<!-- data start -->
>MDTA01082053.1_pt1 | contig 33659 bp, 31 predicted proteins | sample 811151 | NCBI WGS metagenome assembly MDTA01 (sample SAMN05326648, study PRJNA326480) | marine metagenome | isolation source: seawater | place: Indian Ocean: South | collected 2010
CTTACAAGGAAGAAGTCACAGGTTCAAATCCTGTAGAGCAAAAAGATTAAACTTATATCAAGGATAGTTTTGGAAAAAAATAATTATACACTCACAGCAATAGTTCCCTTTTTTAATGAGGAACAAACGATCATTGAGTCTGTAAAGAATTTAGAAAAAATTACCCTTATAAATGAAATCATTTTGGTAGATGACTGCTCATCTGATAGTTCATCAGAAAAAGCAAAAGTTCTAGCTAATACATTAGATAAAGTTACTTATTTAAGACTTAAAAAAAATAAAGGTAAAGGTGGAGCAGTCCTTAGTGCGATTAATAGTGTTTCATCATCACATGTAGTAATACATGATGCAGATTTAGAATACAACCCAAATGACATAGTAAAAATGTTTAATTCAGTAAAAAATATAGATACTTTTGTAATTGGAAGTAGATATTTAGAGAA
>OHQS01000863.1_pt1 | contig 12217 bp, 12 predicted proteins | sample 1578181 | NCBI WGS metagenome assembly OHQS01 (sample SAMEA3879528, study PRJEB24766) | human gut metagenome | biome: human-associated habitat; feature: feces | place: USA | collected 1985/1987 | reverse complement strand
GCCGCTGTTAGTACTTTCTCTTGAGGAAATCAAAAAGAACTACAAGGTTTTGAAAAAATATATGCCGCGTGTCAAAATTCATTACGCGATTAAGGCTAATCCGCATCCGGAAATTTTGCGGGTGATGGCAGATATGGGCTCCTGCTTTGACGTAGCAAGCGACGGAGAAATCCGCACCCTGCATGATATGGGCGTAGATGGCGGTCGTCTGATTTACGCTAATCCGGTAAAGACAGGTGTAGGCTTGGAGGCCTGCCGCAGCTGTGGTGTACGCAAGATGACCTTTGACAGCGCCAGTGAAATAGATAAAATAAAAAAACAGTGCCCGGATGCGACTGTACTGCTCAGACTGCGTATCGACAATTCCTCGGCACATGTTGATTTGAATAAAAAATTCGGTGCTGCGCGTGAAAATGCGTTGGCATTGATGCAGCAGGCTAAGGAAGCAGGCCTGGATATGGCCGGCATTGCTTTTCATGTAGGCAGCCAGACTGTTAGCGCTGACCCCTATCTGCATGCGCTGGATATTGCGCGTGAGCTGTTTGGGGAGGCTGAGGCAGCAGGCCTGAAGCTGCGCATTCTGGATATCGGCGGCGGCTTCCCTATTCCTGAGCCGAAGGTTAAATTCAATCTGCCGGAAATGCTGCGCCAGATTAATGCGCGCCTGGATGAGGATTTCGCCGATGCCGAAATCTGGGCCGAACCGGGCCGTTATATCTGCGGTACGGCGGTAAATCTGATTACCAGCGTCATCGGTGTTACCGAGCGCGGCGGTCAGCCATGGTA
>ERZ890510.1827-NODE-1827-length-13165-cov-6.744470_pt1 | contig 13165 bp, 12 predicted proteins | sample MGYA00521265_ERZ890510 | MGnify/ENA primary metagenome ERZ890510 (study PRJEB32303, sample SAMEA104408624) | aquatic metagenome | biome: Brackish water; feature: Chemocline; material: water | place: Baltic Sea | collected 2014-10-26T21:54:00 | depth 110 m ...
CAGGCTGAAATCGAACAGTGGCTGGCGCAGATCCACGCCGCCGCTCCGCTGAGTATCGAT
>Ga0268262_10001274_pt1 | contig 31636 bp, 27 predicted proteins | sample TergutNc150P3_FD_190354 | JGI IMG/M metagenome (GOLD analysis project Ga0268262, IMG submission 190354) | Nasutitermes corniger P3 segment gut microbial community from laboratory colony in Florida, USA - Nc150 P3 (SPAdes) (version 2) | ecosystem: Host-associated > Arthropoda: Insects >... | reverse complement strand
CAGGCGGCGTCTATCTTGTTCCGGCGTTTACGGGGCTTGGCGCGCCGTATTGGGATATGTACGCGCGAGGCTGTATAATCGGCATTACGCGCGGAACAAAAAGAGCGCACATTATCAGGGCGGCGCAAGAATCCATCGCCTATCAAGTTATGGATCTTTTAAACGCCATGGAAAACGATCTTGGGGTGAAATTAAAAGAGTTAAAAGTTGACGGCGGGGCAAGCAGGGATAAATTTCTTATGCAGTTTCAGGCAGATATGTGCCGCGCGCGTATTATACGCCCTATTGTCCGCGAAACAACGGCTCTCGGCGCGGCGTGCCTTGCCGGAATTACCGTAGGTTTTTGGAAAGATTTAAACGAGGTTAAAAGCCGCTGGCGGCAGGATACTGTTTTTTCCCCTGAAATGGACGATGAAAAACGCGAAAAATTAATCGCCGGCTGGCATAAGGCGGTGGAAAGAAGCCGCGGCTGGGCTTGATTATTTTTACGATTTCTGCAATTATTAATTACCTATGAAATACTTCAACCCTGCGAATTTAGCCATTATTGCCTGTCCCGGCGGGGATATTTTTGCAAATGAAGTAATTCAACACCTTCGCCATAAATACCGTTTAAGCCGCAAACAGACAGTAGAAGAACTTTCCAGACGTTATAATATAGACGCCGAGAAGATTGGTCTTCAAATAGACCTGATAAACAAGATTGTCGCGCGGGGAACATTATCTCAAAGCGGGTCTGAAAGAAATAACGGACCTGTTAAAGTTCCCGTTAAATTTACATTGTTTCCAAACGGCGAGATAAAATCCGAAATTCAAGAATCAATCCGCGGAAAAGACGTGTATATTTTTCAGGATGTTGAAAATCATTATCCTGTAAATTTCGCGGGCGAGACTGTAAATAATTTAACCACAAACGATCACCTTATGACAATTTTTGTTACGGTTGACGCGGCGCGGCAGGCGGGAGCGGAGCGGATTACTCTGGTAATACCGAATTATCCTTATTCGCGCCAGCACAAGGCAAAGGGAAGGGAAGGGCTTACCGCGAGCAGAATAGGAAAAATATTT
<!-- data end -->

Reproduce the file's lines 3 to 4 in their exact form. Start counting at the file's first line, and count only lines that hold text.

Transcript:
>OHQS01000863.1_pt1 | contig 12217 bp, 12 predicted proteins | sample 1578181 | NCBI WGS metagenome assembly OHQS01 (sample SAMEA3879528, study PRJEB24766) | human gut metagenome | biome: human-associated habitat; feature: feces | place: USA | collected 1985/1987 | reverse complement strand
GCCGCTGTTAGTACTTTCTCTTGAGGAAATCAAAAAGAACTACAAGGTTTTGAAAAAATATATGCCGCGTGTCAAAATTCATTACGCGATTAAGGCTAATCCGCATCCGGAAATTTTGCGGGTGATGGCAGATATGGGCTCCTGCTTTGACGTAGCAAGCGACGGAGAAATCCGCACCCTGCATGATATGGGCGTAGATGGCGGTCGTCTGATTTACGCTAATCCGGTAAAGACAGGTGTAGGCTTGGAGGCCTGCCGCAGCTGTGGTGTACGCAAGATGACCTTTGACAGCGCCAGTGAAATAGATAAAATAAAAAAACAGTGCCCGGATGCGACTGTACTGCTCAGACTGCGTATCGACAATTCCTCGGCACATGTTGATTTGAATAAAAAATTCGGTGCTGCGCGTGAAAATGCGTTGGCATTGATGCAGCAGGCTAAGGAAGCAGGCCTGGATATGGCCGGCATTGCTTTTCATGTAGGCAGCCAGACTGTTAGCGCTGACCCCTATCTGCATGCGCTGGATATTGCGCGTGAGCTGTTTGGGGAGGCTGAGGCAGCAGGCCTGAAGCTGCGCATTCTGGATATCGGCGGCGGCTTCCCTATTCCTGAGCCGAAGGTTAAATTCAATCTGCCGGAAATGCTGCGCCAGATTAATGCGCGCCTGGATGAGGATTTCGCCGATGCCGAAATCTGGGCCGAACCGGGCCGTTATATCTGCGGTACGGCGGTAAATCTGATTACCAGCGTCATCGGTGTTACCGAGCGCGGCGGTCAGCCATGGTA